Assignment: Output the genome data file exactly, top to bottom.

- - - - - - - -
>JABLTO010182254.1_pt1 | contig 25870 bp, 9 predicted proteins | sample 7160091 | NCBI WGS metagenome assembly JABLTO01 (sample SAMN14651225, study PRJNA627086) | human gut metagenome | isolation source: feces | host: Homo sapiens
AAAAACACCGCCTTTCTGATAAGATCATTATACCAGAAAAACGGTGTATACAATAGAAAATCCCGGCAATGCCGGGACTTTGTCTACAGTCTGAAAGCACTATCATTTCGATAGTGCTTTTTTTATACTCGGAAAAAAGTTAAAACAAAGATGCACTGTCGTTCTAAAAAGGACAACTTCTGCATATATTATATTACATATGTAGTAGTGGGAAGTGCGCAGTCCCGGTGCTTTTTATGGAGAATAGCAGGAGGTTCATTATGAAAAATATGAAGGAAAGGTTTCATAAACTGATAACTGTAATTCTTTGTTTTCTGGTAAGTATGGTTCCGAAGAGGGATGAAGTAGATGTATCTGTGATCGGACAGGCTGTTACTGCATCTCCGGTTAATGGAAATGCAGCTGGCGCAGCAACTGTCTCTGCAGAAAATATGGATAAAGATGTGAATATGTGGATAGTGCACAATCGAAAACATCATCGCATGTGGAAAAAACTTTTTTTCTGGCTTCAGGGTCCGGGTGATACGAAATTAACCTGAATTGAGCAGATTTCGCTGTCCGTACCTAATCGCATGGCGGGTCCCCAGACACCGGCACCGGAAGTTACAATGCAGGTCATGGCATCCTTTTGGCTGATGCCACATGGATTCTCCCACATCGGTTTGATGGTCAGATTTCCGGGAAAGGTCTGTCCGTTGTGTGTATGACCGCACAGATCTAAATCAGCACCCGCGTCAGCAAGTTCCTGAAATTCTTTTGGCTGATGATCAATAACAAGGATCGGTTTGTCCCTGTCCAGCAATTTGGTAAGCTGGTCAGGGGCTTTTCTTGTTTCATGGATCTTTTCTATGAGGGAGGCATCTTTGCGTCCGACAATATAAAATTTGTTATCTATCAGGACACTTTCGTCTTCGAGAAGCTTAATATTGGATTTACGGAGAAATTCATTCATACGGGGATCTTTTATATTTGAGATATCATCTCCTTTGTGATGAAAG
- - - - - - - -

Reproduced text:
>JABLTO010182254.1_pt1 | contig 25870 bp, 9 predicted proteins | sample 7160091 | NCBI WGS metagenome assembly JABLTO01 (sample SAMN14651225, study PRJNA627086) | human gut metagenome | isolation source: feces | host: Homo sapiens
AAAAACACCGCCTTTCTGATAAGATCATTATACCAGAAAAACGGTGTATACAATAGAAAATCCCGGCAATGCCGGGACTTTGTCTACAGTCTGAAAGCACTATCATTTCGATAGTGCTTTTTTTATACTCGGAAAAAAGTTAAAACAAAGATGCACTGTCGTTCTAAAAAGGACAACTTCTGCATATATTATATTACATATGTAGTAGTGGGAAGTGCGCAGTCCCGGTGCTTTTTATGGAGAATAGCAGGAGGTTCATTATGAAAAATATGAAGGAAAGGTTTCATAAACTGATAACTGTAATTCTTTGTTTTCTGGTAAGTATGGTTCCGAAGAGGGATGAAGTAGATGTATCTGTGATCGGACAGGCTGTTACTGCATCTCCGGTTAATGGAAATGCAGCTGGCGCAGCAACTGTCTCTGCAGAAAATATGGATAAAGATGTGAATATGTGGATAGTGCACAATCGAAAACATCATCGCATGTGGAAAAAACTTTTTTTCTGGCTTCAGGGTCCGGGTGATACGAAATTAACCTGAATTGAGCAGATTTCGCTGTCCGTACCTAATCGCATGGCGGGTCCCCAGACACCGGCACCGGAAGTTACAATGCAGGTCATGGCATCCTTTTGGCTGATGCCACATGGATTCTCCCACATCGGTTTGATGGTCAGATTTCCGGGAAAGGTCTGTCCGTTGTGTGTATGACCGCACAGATCTAAATCAGCACCCGCGTCAGCAAGTTCCTGAAATTCTTTTGGCTGATGATCAATAACAAGGATCGGTTTGTCCCTGTCCAGCAATTTGGTAAGCTGGTCAGGGGCTTTTCTTGTTTCATGGATCTTTTCTATGAGGGAGGCATCTTTGCGTCCGACAATATAAAATTTGTTATCTATCAGGACACTTTCGTCTTCGAGAAGCTTAATATTGGATTTACGGAGAAATTCATTCATACGGGGATCTTTTATATTTGAGATATCATCTCCTTTGTGATGAAAG